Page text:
However, focus was aimed at increasing public convenience for all – including the disabled community. The government ensured that all MRT stations were constructed to be disabled-friendly and upgraded LRT stations along the Ampang and Kelana Jaya lines in July 2011. Today, most if not all stations are equipped with features like elevators and tactile paving. The gap between the train doors and MRT platforms has been designed to ensure that a wheelchair can roll in easily.
The Challenges – Today & Tomorrow
Urbanisation is on the rise as a truly global phenomenon as more people around the world are living and working in cities. This growing trend makes it even more important that cities transform to support the greater mobility requirements of urban dwellers. But creating the perfect public transportation network isn’t easy. Designing urban transportation for today’s cities has become highly complex; planners must balance the different modes of transport and a multitude of stops, while ensuring that the network can handle the amount and variety of traffic a good-sized city sees every day. While the focus of urban transportation traditionally is on residents, cities today are becoming hives of commerce and economic activity with residents, non-residents and travellers alike converging into one place. This makes having that public transportation network even more important for convenient mobility.
Malaysia’s public transport system is still a work in progress. One of the more valid criticisms in recent times given by Malaysian users on the urban transport system has been the poor first and last mile connectivity, with stations lacking safety measures such as dedicated pedestrian walkways on the streets closest to the station. This doesn’t just affect the MRT but also can be said of the other rail stations in Malaysia – a common complaint describes crossing the last 100 metres to get to a train station as “a nightmare”. The government has addressed this by introducing a feeder bus system to provide that last mile connectivity between MRT stations and neighbourhoods. The fares for all MRT Feeder Buses have been set to RM1, making them a very affordable option for commuters. However, more could be done to improve the efficiency of this feeder bus system and increase safety standards for pedestrians.
Another common perception is that few people take the MRT. As evident, MRT ridership is still growing. As of March 2019, the MRT operator reported that January’s passenger traffic for the MRT surged by 40%. Even if the increase rate drops back to the 28% yearly increase, it’s very likely that the MRT would reach the 250,000 ridership target before 2021. Moreover, the MRT is doing better than the LRT and Monorail lines who are both experiencing a decrease in ridership.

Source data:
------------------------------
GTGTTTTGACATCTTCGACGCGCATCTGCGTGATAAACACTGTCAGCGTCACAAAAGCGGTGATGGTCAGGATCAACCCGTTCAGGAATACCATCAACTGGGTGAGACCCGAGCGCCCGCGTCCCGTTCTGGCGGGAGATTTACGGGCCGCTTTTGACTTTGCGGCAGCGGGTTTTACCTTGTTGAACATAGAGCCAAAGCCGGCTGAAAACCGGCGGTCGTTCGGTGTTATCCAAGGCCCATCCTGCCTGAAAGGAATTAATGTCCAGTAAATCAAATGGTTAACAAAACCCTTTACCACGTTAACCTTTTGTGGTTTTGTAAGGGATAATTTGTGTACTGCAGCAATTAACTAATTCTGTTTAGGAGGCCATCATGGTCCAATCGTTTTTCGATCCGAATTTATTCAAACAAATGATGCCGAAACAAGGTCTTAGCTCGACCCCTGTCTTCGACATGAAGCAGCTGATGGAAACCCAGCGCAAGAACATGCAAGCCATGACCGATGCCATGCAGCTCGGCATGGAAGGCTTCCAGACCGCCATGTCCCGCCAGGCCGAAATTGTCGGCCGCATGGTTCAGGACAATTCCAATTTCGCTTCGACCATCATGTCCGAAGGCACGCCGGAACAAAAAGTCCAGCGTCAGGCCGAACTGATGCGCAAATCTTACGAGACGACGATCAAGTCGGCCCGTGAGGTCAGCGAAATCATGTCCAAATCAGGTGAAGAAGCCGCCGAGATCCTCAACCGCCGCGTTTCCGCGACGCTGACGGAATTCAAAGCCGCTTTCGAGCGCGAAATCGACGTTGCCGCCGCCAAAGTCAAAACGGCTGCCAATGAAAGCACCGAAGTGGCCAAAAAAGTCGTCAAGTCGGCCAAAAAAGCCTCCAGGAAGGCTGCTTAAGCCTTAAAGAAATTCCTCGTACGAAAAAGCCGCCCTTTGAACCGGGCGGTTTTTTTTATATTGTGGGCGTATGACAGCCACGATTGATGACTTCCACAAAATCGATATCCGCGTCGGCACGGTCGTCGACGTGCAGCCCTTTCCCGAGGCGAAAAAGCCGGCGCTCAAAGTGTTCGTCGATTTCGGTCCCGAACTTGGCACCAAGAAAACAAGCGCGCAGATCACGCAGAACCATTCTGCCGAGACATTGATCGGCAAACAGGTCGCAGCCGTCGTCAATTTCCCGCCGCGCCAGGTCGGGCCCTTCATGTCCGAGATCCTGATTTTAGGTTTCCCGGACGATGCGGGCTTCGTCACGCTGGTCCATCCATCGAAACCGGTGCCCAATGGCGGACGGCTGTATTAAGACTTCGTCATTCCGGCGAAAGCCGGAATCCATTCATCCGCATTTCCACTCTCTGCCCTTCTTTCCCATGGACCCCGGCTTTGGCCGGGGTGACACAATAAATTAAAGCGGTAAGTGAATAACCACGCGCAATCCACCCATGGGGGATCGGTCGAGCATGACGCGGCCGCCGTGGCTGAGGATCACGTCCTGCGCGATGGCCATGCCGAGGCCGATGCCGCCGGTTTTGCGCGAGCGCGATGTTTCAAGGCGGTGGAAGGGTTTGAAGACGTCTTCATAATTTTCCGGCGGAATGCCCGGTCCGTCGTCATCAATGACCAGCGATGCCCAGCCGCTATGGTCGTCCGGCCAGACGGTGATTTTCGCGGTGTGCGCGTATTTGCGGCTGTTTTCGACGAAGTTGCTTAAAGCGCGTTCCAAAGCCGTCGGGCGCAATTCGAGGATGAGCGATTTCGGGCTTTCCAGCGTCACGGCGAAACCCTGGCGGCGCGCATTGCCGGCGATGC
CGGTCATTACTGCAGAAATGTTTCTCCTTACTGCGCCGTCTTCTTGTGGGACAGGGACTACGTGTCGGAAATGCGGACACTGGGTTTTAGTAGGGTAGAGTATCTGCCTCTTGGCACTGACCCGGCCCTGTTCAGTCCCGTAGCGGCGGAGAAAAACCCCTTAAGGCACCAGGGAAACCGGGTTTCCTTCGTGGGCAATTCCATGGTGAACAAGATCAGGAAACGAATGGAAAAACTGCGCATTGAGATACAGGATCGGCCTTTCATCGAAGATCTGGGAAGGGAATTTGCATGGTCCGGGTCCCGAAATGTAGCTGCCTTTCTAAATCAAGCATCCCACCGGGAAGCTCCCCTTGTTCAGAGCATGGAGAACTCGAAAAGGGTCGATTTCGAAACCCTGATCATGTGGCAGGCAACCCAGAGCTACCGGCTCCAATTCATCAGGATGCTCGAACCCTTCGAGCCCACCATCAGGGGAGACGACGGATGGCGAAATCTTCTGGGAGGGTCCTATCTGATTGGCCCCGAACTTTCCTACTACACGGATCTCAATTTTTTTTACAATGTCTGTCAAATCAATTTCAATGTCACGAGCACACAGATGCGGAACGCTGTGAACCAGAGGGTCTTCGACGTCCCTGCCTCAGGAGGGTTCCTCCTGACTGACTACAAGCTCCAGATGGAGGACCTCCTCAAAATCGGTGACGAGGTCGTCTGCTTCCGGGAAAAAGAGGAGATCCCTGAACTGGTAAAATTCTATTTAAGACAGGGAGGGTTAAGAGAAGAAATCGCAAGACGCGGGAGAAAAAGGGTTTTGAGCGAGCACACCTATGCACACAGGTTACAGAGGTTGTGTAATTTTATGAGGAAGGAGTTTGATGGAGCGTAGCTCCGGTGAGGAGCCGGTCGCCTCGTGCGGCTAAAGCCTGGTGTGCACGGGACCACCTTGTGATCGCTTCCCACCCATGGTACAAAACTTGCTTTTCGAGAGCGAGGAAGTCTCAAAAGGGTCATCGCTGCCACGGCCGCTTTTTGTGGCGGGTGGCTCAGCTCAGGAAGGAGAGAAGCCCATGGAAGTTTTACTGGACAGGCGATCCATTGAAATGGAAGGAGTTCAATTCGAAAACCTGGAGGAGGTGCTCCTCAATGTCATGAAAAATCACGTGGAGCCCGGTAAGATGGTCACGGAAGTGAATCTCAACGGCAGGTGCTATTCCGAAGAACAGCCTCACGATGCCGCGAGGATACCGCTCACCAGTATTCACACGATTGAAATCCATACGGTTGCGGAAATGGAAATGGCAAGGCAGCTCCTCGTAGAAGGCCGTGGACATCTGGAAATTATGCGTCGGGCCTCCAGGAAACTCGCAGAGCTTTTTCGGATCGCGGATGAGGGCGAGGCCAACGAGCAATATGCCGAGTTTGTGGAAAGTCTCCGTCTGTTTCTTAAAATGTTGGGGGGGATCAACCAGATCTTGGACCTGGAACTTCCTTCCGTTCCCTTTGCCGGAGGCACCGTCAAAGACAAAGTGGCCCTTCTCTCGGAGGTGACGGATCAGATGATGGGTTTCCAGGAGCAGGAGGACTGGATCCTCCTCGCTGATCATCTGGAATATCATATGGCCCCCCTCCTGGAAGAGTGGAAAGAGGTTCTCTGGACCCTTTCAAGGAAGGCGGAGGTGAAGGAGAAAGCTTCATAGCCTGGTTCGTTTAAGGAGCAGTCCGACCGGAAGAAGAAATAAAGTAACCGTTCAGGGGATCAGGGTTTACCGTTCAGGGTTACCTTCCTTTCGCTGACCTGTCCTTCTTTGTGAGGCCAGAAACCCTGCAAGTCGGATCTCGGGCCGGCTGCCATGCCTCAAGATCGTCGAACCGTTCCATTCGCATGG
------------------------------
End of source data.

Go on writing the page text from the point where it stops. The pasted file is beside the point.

Integrated public transit systems are a big investment to build, operate and maintain to remain relevant to urban mobility. Introducing travel passes, electronic tickets and cashless systems have made Malaysia’s public transportation more convenient, but there are still more ways to encourage regular uses. For example, the rising demand for loyalty rewards programme and incentives, like the use of a point system based on trip miles, for commuters could be a way to promote the use of public transit and to influence consumer behaviour. Another thing to think about is using technology like phone apps to give commuters live traffic updates of the train and bus schedules for each line.
And this doesn’t have to come at the cost of taxpayers’ money; a study noted that for every USD$1 invested in public transportation, approximately USD$4 in economic returns are generated, and for every USD$1 billion in investments in the sector, 50,000 jobs are created and supported.  The reasoning is that as more people cluster in a city centre, more jobs are created which would ultimately boost both wages and economic productivity over time.
The MRT system is only two years old; it would take a few more years and the addition of the other two planned lines for it to reach its full potential. Cent-GPS concluded its report by stating that “the project was in the right place, it was in keeping with a greener future, it had the right idea for a sharing community.”
We agree. The MRT project was designed to provide a cheaper, greener, more convenient alternative to driving and it has delivered on its promise. Effective transportation makes cities more liveable by easing residents’ commute and transportation needs and increasing accessibility. For those who can’t or don’t drive, public transportation allows them to go to work, to school, to buy groceries or seek medical help, or just visit friends without having to ask for a ride or spend more to take Grab.
Moving forward, perhaps the time has come for the Ministry of Transport to conduct a country-wide stock -take of user needs, compatibility, trends and incentives to drive the next wave of urban public transport initiatives. It is after all almost 10 years ago, since this agenda was put under the microscope of the BFR Lab Methodology.
- Straits Times, 2017 
- Cent-GPS, 2018, p.56 
- The Malaysian Reserve, 2018 
- Malaysiakini, 2018 
- Malay Mail, 2019 
- Cent-GPS report, 2018, p.52 
- National Express Transit, 2017 
- Cent-GPS report, 2018, p. 57. 
- The BFR Lab Methodology is a trademark of PEMANDU Associates, which was tasked with helping the government of Malaysia conduct its National Transformation Programme (NTP). The lab is designed to bring all stakeholders into one room to discuss issues and brainstorm solutions. To find out more, visit: https://www.pemandu.org/8-steps-of-transformation/